So I sat down to play XCOM the other day. Great game for the most part. However, there were a couple of sequences where I would fire with 3 different soldiers at 90+% chance to hit and I would miss all three times. Well, when you do the math on that ~.1^3 chance for that to happen, you begin to wonder if something is amiss. Like any gamer, I of course assume that I could never be bad at the game. The game must obviously be the problem ;-p.
So the answer to the big question? Yes, XCOM uses a mathematically poor PRNG. Specifically, it uses a linear congruential generator. To answer the question of whether it’s broken: it isn’t. Is it bad enough that it really affects gameplay? Not really. So for everyone else who missed that 98% chance shot and became enraged, yes, you’re probably that unlucky ;-p.
Now, if you’re curious about how it all works, I explain that below :-D. I’ll apologize up front, I wrote this kinda quickly so the explanation could probably be a bit more clear.
A linear congruential generator uses the equation X sub (n+1) = (aX [sub n] + c) mod m, where X is the seed value for random number generation. Xcom uses a = 0x0BB38435, and c = 0×3619636. Xcom uses CPU ticks since boot as the seed value. Below is the actual code for generating the number:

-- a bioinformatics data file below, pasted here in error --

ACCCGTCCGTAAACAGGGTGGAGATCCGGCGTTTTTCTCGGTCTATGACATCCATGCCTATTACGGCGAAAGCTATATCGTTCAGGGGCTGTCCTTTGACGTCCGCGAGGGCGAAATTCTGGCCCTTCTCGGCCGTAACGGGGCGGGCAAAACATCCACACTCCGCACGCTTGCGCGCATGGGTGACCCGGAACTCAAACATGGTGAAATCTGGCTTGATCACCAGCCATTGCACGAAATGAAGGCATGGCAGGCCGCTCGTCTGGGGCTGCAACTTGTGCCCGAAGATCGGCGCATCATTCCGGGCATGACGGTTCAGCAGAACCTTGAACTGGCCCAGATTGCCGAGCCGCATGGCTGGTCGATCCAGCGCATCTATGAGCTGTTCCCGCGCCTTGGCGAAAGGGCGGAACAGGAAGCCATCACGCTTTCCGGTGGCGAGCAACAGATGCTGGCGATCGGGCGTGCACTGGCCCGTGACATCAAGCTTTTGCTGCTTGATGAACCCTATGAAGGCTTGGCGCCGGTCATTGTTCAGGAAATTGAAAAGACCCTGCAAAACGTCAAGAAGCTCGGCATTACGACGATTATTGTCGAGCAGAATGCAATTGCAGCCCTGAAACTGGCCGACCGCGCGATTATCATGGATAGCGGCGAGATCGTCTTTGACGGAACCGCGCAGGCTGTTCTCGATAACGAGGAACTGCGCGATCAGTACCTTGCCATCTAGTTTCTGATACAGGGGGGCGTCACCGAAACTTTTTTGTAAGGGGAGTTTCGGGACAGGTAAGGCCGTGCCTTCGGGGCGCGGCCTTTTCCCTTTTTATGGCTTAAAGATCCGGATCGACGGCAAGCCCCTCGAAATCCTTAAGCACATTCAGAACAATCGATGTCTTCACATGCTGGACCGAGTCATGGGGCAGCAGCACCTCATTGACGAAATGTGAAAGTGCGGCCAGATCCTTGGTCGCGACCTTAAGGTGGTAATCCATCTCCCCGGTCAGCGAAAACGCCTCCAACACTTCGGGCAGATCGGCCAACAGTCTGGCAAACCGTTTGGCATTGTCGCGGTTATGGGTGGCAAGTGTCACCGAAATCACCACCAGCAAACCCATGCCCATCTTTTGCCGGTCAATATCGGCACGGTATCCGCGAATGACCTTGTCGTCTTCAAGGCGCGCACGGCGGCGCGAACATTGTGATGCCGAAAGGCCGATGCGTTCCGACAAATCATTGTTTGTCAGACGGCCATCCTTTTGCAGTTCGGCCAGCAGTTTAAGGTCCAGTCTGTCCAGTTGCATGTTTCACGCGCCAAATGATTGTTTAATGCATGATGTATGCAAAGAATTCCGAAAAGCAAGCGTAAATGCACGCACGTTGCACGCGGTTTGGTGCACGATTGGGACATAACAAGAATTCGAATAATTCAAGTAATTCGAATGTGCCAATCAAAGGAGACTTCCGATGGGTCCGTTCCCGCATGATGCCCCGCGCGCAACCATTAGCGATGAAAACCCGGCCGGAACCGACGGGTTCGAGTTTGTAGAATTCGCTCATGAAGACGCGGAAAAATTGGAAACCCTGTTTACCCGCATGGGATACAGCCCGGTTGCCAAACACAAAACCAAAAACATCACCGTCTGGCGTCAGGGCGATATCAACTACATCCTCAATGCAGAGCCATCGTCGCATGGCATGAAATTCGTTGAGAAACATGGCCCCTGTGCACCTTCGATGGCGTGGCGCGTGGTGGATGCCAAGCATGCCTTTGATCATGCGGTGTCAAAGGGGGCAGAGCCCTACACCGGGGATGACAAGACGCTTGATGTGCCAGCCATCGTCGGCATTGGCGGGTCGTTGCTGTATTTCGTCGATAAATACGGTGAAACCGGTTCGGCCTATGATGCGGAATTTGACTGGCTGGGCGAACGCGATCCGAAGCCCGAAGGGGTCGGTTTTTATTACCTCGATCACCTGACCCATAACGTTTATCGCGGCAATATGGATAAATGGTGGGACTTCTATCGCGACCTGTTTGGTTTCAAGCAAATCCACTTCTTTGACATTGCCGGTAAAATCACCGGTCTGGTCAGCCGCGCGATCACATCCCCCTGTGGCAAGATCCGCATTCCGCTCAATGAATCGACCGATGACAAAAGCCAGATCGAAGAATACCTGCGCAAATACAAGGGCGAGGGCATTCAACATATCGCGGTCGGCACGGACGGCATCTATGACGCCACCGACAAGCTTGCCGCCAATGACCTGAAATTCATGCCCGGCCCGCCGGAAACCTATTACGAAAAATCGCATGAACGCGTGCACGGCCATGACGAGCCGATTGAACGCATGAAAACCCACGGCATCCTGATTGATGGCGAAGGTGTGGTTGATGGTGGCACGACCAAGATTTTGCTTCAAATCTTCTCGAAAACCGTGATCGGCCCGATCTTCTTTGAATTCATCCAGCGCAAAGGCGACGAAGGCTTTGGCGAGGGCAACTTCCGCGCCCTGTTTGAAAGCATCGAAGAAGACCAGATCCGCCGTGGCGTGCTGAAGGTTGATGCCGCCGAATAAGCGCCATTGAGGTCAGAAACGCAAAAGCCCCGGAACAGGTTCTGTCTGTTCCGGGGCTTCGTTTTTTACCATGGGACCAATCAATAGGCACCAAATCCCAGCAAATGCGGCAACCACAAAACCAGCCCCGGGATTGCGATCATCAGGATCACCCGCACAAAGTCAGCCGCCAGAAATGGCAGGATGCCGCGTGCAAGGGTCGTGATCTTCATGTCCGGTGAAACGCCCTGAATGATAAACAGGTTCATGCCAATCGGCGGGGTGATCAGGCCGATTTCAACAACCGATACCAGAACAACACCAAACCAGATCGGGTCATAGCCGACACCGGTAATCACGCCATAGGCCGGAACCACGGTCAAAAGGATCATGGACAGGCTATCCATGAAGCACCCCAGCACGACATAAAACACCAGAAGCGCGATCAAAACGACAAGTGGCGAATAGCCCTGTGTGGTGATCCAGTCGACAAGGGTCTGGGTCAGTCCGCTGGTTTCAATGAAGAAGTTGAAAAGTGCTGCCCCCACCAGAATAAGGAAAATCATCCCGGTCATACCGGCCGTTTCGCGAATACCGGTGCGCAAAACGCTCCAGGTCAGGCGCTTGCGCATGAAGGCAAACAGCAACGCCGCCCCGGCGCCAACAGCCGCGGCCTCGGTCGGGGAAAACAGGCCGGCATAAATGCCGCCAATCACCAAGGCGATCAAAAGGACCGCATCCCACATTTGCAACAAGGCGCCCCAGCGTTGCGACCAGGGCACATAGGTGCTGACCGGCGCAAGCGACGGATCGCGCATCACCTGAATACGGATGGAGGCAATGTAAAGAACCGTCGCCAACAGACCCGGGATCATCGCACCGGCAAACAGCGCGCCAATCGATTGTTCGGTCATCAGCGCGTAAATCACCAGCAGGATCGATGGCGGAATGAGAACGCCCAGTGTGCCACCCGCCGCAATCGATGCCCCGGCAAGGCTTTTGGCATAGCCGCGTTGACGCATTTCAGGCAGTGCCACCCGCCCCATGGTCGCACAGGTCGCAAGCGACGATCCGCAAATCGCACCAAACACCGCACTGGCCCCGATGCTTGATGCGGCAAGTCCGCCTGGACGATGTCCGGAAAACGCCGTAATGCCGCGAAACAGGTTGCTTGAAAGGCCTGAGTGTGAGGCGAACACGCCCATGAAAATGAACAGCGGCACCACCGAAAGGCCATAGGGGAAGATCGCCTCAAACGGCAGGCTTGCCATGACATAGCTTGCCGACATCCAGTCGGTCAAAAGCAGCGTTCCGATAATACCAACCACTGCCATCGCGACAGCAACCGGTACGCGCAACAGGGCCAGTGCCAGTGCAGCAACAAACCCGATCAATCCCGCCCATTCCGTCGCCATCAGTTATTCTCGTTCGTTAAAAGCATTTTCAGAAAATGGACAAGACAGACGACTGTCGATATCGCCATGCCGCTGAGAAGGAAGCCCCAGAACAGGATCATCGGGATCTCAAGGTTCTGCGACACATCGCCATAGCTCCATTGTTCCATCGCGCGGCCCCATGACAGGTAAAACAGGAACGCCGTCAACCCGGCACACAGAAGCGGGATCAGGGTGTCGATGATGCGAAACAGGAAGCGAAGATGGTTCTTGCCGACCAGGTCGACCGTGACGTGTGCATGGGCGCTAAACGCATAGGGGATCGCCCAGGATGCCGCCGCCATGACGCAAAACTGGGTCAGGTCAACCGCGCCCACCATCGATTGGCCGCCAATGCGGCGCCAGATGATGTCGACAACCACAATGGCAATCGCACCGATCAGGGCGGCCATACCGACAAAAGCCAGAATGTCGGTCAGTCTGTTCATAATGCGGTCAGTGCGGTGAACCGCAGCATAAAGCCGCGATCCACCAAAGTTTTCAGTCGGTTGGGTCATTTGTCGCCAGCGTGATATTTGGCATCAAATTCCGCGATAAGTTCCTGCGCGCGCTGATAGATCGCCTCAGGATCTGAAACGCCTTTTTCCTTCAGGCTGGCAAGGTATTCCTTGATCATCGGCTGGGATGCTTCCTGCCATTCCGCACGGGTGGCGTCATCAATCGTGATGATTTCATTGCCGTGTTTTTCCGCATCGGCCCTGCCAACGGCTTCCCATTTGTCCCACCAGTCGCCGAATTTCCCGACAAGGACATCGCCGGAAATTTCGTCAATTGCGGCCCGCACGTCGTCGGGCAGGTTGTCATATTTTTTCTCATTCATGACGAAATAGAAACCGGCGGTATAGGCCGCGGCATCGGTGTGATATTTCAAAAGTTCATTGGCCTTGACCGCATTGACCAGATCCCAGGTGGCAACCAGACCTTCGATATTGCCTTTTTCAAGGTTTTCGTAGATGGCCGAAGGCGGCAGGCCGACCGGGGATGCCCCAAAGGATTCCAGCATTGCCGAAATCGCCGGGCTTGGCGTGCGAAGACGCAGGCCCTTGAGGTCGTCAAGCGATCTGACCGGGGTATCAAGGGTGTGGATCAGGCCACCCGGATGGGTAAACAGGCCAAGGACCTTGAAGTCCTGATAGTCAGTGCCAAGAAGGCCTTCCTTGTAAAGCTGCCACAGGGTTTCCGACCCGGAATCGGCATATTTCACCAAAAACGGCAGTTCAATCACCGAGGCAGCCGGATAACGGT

foo.i = seed * 0x0BB38435;
foo.i += 0x3619636B;
seed = foo.i;
foo.i = foo.i & 0x7FFFFF | 0x3F800000;
return foo.f – 1.0f;
It doesn’t actually use a mod; it uses some floating point arithmetic. The lines:
foo.i = foo.i & 0x7FFFFF | 0x3F800000
return foo.f – 1.0f;
can be a bit confusing. You have to know a bit about how floating point numbers are stored in a computer. Rather than explain it here, I suggest you read: http://kipirvine.com/asm/workbook/floating_tut.htm. Once you understand that these lines become more clear. The foo.i & 0x7FFFFF is zeroing out the sign and the exponent and the | 0x3F800000 is making the sign positive and setting the exponent to 0. Because we know the seed value is greater than 1, we know that going into this calculation we had a value greater than 1. However, the computer is going to interpret the lower 23 bits of the number as a binary mantissa so that’s going to yield a number between 1 and 2.
The final line ”
return foo.f – 1.0f;” just forces an implicit conversion from an interger to a floating point number and subtracts 1, which will give us a number between 0 and 1, which will then be used to determine whether we hit or not. Thanks to Yawning Angel at http://www.schwanenlied.me/yawning/XCOM/XCOMPRNG.html for the information.